“Of all our precious freedoms, the most important may be the freedom to worship as we wish. And it is a freedom that, even here in a City that is rooted in Dutch tolerance, was hard-won over many years. In the mid-1650s, the small Jewish community living in Lower Manhattan petitioned Dutch Governor Peter Stuyvesant for the right to build a synagogue – and they were turned down.
“In 1657, when Stuyvesant also prohibited Quakers from holding meetings, a group of non-Quakers in Queens signed the Flushing Remonstrance, a petition in defense of the right of Quakers and others to freely practice their religion. It was perhaps the first formal, political petition for religious freedom in the American colonies – and the organizer was thrown in jail and then banished from New Amsterdam.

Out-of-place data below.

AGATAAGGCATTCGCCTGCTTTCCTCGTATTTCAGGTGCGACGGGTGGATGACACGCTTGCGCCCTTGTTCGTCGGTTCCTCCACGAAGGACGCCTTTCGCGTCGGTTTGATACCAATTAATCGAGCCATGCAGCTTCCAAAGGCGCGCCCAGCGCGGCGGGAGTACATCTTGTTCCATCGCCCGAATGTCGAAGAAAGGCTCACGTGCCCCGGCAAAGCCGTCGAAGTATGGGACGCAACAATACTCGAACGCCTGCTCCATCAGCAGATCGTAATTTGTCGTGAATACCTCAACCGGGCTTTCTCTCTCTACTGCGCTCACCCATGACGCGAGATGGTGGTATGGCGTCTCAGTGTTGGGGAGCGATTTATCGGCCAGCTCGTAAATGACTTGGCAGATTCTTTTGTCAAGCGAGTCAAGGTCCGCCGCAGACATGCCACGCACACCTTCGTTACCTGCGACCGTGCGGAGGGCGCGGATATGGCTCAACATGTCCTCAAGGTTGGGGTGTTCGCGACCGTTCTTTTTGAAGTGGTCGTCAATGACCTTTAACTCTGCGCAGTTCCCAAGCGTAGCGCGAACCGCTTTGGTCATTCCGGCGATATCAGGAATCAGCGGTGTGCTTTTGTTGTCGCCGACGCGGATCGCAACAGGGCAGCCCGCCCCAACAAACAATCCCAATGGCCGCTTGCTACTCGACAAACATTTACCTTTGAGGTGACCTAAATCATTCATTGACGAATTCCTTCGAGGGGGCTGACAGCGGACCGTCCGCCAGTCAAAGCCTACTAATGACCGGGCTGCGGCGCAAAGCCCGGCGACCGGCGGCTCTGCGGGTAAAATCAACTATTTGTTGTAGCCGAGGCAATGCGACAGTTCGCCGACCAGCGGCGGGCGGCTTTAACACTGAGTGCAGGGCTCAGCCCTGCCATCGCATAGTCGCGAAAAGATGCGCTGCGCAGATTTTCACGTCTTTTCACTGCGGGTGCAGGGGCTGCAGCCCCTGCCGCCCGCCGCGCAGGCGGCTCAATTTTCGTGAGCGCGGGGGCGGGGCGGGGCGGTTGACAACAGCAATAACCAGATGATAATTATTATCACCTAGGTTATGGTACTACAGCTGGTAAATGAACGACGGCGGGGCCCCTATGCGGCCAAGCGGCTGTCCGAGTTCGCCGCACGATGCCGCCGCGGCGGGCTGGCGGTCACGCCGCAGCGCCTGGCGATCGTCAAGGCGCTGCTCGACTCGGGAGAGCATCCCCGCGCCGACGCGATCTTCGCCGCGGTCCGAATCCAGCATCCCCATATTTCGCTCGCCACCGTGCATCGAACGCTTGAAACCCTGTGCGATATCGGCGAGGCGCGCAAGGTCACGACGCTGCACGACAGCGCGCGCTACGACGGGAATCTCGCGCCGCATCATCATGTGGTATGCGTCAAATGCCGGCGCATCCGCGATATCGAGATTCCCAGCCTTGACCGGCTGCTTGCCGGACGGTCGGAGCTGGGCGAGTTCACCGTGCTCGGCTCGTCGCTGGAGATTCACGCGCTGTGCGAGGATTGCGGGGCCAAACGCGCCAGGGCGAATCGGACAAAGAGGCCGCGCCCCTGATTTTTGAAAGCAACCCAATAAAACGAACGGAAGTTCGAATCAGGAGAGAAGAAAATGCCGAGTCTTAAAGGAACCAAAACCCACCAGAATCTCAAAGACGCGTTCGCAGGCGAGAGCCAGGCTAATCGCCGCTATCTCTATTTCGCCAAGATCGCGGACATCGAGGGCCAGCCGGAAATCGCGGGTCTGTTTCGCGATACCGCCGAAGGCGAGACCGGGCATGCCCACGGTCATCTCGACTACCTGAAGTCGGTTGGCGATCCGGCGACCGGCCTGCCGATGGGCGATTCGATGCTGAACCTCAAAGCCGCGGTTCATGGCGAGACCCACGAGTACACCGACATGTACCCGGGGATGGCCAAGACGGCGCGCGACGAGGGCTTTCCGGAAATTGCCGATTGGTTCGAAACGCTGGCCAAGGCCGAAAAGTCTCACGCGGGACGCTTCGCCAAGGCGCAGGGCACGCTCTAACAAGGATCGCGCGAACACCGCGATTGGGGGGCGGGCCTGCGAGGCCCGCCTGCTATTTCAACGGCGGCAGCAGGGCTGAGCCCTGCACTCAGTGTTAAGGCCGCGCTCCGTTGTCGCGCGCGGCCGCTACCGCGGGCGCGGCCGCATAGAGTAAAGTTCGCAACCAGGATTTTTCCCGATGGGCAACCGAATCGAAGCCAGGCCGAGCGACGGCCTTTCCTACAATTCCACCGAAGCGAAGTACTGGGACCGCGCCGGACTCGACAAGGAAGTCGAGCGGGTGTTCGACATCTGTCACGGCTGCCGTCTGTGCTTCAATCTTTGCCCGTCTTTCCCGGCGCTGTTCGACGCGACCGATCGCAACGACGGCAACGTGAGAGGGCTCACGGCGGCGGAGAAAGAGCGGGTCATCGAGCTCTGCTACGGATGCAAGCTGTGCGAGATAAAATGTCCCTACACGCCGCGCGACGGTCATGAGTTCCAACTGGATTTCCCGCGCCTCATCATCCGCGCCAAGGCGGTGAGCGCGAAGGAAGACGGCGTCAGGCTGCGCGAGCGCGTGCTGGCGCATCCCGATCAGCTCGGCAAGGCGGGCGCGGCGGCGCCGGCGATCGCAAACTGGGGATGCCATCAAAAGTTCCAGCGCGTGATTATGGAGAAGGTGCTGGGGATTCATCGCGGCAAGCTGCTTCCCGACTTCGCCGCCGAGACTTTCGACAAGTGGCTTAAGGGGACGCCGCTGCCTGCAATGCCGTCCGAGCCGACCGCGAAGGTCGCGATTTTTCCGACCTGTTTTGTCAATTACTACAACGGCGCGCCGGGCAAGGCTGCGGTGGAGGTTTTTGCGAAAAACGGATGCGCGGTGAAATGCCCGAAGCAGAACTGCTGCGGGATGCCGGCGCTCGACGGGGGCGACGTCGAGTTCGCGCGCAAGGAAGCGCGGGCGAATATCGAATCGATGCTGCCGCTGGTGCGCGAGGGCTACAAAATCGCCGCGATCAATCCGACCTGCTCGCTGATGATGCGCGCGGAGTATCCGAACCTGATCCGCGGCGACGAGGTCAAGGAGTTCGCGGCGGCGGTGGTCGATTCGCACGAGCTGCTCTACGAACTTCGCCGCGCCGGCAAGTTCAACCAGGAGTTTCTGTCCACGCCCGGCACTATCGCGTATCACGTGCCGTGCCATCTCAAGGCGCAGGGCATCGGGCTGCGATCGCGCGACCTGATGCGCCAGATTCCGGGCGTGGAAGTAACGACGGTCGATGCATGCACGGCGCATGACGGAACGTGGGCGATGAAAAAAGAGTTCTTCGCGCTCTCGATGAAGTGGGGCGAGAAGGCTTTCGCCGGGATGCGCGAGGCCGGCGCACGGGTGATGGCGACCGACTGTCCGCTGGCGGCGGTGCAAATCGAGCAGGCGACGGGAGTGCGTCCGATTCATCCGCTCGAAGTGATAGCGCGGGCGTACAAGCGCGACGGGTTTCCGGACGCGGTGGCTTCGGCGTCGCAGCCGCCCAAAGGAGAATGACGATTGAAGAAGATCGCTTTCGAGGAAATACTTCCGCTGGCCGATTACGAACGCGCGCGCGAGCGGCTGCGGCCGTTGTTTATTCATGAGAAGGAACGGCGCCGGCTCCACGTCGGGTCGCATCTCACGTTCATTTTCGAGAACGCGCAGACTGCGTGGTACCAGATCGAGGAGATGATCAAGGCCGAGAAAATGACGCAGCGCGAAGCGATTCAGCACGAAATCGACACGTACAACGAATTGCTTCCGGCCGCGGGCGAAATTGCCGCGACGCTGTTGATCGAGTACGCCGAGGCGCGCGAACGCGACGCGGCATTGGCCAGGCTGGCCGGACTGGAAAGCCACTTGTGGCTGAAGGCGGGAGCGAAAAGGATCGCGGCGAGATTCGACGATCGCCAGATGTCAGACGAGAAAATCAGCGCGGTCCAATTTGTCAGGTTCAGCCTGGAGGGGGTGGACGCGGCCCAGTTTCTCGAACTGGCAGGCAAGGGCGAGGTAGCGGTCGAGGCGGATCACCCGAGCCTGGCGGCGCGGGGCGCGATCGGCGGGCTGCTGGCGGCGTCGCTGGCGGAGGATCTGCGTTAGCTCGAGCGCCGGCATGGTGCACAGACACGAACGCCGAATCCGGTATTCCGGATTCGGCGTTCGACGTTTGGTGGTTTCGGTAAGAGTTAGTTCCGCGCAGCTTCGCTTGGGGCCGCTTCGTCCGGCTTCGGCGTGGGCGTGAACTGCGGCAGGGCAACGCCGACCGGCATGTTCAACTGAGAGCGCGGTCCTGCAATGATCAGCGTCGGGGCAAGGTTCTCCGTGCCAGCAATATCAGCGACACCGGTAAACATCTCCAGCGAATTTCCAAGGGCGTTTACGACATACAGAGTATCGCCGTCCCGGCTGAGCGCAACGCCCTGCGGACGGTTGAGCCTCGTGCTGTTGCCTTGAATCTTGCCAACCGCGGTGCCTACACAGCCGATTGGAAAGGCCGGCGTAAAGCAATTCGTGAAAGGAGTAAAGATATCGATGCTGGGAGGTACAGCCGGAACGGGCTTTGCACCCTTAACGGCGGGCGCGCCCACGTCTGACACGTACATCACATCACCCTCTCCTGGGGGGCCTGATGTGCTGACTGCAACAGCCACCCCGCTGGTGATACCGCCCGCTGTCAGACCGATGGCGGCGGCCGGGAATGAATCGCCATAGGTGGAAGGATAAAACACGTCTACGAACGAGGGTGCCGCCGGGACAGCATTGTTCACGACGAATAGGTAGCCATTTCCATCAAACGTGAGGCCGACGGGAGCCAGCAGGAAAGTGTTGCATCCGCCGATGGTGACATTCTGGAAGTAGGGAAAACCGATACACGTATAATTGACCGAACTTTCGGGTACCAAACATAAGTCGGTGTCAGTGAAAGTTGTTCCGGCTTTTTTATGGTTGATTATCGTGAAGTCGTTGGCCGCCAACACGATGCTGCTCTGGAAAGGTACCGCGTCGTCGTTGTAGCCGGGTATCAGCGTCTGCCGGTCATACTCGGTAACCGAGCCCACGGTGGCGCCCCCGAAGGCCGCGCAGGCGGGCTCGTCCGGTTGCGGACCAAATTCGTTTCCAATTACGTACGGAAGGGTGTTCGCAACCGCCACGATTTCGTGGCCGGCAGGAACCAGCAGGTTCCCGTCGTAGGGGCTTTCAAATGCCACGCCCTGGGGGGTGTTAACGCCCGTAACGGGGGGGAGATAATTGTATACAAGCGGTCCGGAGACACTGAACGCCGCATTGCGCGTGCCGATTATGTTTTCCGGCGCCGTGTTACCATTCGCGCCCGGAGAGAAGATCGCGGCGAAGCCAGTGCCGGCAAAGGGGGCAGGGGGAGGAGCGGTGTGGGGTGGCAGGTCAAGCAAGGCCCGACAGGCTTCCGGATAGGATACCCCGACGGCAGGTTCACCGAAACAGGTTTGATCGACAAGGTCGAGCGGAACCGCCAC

"Whatever you may think of the proposed mosque and community center, lost in the heat of the debate has been a basic question – should government attempt to deny private citizens the right to build a house of worship on private property based on their particular religion? That may happen in other countries, but we should never allow it to happen here. This nation was founded on the principle that the government must never choose between religions, or favor one over another."
( Mike Bloomberg's full remarks... )